Unemployment edged down in the United States in July as payrolls rose an estimated 117,000.
According to the latest statistical snapshot from the Labor Department, the jobless rate slipped a tenth to 9.1 percent.
Nonfarm payrolls increased 117,000 as private sector employment rose 154,000 and government employment fell 37,000.
What initially were estimated as meager payroll gains over the previous two months were revised upward — from 18,000 to 46,000 in June and 25,000 to 53,000 in May.
While the U.S. economy added an average of 215,000 jobs a month between February and April, job growth since has slowed to an average of 72,000 from May through July. Economists say more than 150,000 new jobs are needed each month to reduce unemployment.
For July, job gains were spread out among a number of industry sector with estimates increased of 31,000 in health care, 26,000 in retail trades, 24,000 in manufacturing and 9,000 in mining.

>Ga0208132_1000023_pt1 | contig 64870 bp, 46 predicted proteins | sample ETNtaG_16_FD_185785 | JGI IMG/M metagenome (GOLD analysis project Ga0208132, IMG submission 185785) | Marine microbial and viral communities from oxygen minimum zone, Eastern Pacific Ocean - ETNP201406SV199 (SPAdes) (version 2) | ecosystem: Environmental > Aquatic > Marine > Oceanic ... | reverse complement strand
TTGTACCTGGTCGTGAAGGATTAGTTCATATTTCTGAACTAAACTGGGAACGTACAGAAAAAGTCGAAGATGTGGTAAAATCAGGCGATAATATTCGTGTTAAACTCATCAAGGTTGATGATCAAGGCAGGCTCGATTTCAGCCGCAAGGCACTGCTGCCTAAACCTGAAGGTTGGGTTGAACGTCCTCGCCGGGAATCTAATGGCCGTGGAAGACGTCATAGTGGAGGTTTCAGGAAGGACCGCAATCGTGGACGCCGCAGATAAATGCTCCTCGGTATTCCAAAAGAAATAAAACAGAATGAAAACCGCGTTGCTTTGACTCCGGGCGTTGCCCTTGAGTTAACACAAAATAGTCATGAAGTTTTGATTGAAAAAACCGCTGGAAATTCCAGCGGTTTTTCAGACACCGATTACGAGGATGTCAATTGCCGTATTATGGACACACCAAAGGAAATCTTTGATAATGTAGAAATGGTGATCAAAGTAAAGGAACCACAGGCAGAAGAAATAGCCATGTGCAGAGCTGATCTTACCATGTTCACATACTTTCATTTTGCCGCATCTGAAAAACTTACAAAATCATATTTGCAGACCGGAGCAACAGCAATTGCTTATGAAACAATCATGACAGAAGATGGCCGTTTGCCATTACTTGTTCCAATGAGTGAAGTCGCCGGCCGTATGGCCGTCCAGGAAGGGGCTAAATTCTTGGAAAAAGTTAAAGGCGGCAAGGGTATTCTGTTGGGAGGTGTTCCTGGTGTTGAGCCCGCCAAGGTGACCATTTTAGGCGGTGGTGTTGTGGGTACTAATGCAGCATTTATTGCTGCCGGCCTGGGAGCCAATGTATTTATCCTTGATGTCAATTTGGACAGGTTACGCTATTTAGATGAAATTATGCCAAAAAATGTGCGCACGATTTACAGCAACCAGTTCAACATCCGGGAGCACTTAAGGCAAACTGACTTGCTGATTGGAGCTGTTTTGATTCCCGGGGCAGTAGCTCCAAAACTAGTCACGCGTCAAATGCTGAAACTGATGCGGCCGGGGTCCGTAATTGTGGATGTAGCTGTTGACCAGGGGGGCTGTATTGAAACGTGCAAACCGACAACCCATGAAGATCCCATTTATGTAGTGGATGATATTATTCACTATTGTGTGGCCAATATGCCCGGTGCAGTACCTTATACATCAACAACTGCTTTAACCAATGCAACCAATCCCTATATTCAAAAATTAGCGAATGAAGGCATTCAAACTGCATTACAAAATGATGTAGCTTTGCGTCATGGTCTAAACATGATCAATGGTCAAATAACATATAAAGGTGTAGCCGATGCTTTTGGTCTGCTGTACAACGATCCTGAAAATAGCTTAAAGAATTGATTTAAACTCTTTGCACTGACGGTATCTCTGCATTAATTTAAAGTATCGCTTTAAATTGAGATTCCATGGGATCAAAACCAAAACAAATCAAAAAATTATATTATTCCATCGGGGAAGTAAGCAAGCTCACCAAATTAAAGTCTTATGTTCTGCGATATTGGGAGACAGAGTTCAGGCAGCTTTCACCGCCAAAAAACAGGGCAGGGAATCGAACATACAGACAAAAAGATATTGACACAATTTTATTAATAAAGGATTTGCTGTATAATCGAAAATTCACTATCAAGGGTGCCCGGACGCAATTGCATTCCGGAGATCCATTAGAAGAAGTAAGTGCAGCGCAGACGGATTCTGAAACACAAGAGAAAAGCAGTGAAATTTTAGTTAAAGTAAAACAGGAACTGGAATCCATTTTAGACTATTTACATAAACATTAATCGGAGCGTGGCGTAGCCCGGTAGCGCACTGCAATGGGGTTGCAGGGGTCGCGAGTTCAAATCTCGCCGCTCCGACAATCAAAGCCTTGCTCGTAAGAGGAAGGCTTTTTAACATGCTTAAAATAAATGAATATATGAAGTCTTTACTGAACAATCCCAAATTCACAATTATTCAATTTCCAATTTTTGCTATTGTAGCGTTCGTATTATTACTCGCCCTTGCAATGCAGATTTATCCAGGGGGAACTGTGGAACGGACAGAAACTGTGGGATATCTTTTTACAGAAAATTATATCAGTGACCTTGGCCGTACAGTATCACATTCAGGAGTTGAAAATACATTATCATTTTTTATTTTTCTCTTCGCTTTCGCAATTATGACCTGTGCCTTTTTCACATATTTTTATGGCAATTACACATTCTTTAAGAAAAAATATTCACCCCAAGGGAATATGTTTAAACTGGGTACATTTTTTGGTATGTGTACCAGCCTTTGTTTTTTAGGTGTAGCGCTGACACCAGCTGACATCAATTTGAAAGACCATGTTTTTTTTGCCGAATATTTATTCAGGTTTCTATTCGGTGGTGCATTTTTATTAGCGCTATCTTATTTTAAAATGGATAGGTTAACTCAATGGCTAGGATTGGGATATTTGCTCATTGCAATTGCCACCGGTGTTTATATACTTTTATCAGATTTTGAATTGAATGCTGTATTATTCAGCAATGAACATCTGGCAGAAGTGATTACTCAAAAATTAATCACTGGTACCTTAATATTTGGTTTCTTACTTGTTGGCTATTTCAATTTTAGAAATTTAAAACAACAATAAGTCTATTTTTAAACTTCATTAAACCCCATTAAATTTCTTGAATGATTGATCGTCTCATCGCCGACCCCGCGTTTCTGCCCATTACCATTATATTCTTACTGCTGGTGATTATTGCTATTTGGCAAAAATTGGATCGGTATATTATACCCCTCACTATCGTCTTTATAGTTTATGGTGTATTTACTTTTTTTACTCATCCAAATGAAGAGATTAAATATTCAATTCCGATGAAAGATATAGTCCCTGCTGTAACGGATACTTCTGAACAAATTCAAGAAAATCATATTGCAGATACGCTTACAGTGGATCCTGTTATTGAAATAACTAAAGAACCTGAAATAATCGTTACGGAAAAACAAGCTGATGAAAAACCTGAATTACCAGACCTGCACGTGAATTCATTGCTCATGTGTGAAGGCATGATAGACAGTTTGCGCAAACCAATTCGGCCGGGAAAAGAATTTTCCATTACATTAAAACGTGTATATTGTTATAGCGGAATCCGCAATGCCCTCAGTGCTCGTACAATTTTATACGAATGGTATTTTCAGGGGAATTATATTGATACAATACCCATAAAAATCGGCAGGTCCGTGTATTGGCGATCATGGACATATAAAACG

Elsewhere in the private sector, employment in the construction, financial activities, information, leisure and hospitality and transportation and warehousing sectors changed little.
Government employment continued to trend downward in July with a net loss of 23,000 in state government, nearly all of that related to a partial shutdown of the state government in Minnesota.
The average workweek for employees on private nonfarm payrolls remained unchanged at 34.3 hours. The average manufacturing workweek held steady at 40.3 hours.
Average hourly earnings for employees on private nonfarm payrolls rose 10 cents in July to $23.13. Average hourly earnings have increased 2.3 percent over the past year.